Why American innovation will beat out China's
Rail attendants pose with the Chinese high-speed trains at a station in Shanghai
March 10th, 2011
11:53 AM ET

Why American innovation will beat out China's

Editor’s Note: Dr. Adam Segal is the Ira A. Lipman Senior Fellow at the Council on Foreign Relations and author of Advantage: How American Innovation Can Overcome the Asian Challenge.

By Dr. Adam Segal – Special to CNN

Sometime this year, the Chinese government will announce a new initiative to lure ten scientific superstars to research labs throughout China.  The government hopes that if it offers a $23 million dollar award to Nobel Prize winners and other luminaries, they will relocate and raise the quality and prestige of Chinese research and development.

The program is part of a larger strategic push to shift from “made in China” to “innovated in China.”

The Chinese have great ambitions, but can they be met?

Spending on research and development as a percentage of China’s GDP has tripled over the past fifteen years from half a percent to 1.5%.  By 2020, about 2.5% of China’s mammoth GDP will likely go to R&D.

A 2006 Chinese planning document introduces 17 megaprojects in areas such as high-end generic chips, manned aerospace and moon exploration, developmental biology, and nanotechnology.

In 2010, China passed the United States and Japan as the world’s largest filer of patent applications.

But as with other announcements, anecdotes, and data sets that appear to herald the inevitable rise of China, they mask significant weaknesses.

There are serious shortcomings within China’s innovation system.

The government retains strong central control of research agendas and the careers of researchers.  There is cultural deference toward authority.  The state’s intervention in the market, which is motivated by a desire to reduce dependence on foreign technology, perversely creates incentives for copying and reverse engineering rather than bold innovation.

Patent filings have been driven up by tax breaks and other policy incentives.  Ultimately, many of  these filings have very little to do with innovation and are instead designed to position Chinese companies to sue foreign firms as they enter local markets for alleged patent infringement.

Chinese policymakers are aware of these problems.  They are addressing them. But progress will be slow because these problems are beyond just policy – they are at their heart social and political.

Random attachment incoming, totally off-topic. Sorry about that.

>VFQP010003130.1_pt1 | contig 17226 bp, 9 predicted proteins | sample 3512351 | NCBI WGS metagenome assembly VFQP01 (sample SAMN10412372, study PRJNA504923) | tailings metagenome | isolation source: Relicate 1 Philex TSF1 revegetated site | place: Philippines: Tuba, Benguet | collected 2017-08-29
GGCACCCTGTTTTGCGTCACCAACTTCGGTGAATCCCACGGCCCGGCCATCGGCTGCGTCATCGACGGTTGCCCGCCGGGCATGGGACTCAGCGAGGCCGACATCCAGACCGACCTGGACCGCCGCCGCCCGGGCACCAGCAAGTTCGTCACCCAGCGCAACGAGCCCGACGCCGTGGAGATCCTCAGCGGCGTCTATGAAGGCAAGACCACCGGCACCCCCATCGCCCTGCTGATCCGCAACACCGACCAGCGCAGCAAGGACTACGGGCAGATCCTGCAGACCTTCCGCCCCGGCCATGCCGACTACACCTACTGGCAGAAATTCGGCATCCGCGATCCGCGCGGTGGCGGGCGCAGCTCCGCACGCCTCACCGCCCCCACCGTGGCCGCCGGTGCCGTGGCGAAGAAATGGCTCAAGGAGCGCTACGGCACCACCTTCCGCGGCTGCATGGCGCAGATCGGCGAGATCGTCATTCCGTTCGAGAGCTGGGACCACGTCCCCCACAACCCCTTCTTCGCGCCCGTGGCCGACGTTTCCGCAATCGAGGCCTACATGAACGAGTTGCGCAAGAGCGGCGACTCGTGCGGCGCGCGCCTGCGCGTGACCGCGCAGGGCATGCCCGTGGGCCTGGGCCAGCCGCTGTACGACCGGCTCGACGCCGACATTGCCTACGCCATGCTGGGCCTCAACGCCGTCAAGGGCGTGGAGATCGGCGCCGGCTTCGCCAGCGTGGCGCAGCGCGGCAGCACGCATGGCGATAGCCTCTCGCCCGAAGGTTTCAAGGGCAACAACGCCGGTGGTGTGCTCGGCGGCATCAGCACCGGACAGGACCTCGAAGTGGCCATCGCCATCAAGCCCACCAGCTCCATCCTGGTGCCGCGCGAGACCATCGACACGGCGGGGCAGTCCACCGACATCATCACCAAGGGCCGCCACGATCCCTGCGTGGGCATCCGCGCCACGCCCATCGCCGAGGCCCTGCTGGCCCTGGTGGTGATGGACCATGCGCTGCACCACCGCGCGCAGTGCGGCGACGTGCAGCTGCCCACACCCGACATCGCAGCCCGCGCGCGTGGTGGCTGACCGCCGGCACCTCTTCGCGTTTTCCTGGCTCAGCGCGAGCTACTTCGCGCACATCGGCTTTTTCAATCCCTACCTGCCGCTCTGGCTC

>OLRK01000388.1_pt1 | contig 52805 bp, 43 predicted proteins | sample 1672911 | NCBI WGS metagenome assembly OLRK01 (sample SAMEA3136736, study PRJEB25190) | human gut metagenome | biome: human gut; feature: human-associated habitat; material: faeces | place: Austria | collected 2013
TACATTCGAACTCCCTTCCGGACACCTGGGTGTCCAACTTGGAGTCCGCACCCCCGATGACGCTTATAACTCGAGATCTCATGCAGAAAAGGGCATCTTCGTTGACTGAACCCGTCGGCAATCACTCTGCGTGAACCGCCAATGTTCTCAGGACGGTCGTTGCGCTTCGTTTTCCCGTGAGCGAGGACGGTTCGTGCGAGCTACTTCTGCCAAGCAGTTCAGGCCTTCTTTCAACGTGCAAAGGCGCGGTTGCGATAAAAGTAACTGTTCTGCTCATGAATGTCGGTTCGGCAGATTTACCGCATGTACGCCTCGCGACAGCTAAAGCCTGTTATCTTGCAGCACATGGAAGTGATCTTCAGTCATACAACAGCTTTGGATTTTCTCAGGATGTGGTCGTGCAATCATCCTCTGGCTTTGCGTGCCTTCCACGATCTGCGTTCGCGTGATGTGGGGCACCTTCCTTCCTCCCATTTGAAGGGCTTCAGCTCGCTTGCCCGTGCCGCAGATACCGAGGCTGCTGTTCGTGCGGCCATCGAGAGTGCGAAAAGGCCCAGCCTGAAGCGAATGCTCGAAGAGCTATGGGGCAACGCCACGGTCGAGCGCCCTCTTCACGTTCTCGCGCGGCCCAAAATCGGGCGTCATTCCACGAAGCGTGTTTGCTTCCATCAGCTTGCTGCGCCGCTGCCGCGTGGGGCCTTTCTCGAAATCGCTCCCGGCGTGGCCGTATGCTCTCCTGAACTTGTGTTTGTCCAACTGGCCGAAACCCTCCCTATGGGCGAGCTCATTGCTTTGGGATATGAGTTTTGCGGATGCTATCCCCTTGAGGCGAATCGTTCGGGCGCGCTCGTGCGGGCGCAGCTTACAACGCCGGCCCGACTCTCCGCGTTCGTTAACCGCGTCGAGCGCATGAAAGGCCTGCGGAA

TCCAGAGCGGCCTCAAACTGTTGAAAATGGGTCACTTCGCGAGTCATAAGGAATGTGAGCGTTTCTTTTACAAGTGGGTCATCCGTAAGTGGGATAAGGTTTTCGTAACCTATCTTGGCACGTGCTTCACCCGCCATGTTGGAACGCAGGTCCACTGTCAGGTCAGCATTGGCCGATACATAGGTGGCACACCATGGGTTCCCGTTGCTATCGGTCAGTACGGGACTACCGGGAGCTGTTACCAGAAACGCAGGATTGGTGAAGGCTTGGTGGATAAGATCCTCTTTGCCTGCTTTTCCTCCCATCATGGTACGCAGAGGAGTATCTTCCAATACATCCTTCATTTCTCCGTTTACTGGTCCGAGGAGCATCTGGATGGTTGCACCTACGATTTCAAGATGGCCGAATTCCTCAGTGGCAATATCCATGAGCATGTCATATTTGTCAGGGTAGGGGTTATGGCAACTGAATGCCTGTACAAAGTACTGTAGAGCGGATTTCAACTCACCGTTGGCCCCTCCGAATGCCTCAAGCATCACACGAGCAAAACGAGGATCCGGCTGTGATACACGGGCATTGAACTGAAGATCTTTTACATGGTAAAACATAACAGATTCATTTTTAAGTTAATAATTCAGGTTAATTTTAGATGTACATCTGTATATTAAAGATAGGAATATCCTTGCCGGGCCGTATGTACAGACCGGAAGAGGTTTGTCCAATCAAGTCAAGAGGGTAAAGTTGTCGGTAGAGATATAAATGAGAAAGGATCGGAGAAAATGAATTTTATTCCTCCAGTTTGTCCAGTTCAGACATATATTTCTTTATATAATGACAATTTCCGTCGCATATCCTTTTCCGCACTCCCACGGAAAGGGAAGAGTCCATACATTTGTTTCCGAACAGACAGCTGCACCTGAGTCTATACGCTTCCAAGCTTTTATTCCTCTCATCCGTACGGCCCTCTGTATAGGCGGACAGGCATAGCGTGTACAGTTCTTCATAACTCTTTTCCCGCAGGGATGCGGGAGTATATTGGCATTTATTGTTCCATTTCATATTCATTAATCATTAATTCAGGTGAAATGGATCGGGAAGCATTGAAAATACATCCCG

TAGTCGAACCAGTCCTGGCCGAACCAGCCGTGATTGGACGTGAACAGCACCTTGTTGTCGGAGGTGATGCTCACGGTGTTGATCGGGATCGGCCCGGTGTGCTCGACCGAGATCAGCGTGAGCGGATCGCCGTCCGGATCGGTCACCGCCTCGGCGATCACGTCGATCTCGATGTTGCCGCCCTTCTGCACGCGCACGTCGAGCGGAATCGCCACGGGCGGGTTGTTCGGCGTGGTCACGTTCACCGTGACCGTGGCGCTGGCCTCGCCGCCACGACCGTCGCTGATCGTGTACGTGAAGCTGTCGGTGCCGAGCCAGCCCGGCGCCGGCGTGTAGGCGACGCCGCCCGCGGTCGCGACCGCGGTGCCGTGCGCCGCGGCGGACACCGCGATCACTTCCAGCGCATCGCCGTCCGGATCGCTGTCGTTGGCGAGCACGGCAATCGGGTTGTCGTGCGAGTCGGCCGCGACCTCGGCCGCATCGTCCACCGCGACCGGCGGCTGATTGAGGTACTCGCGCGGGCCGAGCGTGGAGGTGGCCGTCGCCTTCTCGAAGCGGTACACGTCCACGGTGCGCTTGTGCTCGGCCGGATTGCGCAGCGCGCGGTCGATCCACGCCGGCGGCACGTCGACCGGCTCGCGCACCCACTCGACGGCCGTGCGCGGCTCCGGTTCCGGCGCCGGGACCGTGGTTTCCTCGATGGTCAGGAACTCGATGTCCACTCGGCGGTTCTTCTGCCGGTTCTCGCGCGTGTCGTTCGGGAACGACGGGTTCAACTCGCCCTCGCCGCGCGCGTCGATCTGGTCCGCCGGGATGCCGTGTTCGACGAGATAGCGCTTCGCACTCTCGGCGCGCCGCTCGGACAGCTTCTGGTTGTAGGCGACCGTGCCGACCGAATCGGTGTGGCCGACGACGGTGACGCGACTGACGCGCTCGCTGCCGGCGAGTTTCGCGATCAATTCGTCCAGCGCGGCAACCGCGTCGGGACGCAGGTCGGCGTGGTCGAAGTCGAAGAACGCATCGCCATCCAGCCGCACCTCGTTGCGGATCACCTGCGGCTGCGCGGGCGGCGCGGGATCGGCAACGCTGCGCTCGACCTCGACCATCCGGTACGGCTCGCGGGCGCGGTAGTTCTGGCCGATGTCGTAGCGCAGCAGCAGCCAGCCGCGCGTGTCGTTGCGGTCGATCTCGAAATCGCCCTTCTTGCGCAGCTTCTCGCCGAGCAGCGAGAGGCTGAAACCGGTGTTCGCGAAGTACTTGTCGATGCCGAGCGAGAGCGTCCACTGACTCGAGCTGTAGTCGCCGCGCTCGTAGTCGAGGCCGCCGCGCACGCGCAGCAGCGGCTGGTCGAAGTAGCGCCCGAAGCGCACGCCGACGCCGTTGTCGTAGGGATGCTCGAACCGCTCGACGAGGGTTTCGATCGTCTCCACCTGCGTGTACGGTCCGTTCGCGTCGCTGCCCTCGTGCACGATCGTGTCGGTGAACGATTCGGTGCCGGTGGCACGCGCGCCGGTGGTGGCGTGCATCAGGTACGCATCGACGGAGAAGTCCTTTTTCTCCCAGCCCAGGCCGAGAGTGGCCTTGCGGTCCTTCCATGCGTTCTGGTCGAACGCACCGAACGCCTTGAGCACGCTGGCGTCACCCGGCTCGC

Take Google’s departure from the Chinese market.  While it was the attacks on human rights dissidents and the theft of the search giant’s intellectual property that garnered the most attention outside of China, those hurt the most may have been Chinese scientists.

Of the 784 Chinese scientists who responded to a survey conducted by Nature, 84 percent said that Google’s departure would “somewhat or significantly” hamper their research. History suggests that it will be difficult to build a truly innovative economy while tightly controlling information.

In the West, the dominant policy recommendation in response to the rise of China has been to spend more on R&D and train more scientists and more engineers.

U.S spending on R&D was $395 billion in 2010.  This is more than two and a half times larger than China’s expenditures of $141 billion.  But given the size of the Chinese economy and current growth rates, that gap will close.

Additional funding, especially for basic research and development, is necessary, but the United States cannot compete over the long term on raw numbers alone.

Nevertheless, the United States should take heart.  It has significant advantages, which it needs to exploit.  It has great social and cultural strengths, including the ability to conduct cutting-edge, interdisciplinary research; recognize new markets and consumer demands; manage across time, distance, and culture; tolerate risk and support entrepreneurship; and welcome new ideas and talent no matter what their origin.

Openness is essential, and the United States must remain the place where the most talented and skilled still yearn to come.

This means we must make some changes:

First, visa regulations must be reformed and the path to citizenship for highly-skilled immigrants made much smoother.

Second, the United States needs to remain open to the flow of money since foreign investment is essential to its economic health and innovative capability.  In particular, money must flow to early-stage start-ups.

Under the Obama Administration’s “Startup America” Initiative the government will launch a $1 billion early-stage innovation fund that will provide a 1:1 match to private capital raised by early stage funds.  Cuts in payroll taxes help lower the cost of hiring new workers, but the government should also consider reducing or eliminating capital gains taxes for investments in start-ups.

The single-minded focus on increasing the absolute numbers of scientists is distracting from the other work that must occur.

Third, what it means to be a scientist must be expanded.  The range of skills a scientist develops must be broadened, and there should be new pathways to careers in science. The Alfred P. Sloan Foundation now helps universities develop a professional science master’s degree, which includes two years of graduate-level coursework in math and science, interdisciplinary research, and classes in business management as well as the fostering of communication, teamwork, and entrepreneurship skills.

Future competiveness will be assured not by trying to match China in raw numbers, but by strengthening the software of U.S. innovation – the social, political, and cultural institutions that move ideas from labs to marketplace and have made America the center of innovation for decades.

The opinions expressed in this commentary are solely those of Adam Segal.

Topics: China • Economy • Innovation • United States

soundoff (129 Responses)
  1. Pepe Marino

    You are dreaming my friend. This morning I was holding in my a hand mobile accessory in its casing. The labeling says: "Designed in USA", "Made in China". If US dreams are being implemented in China then how can you beat China?

    March 14, 2011 at 11:32 am | Reply
  2. capnmike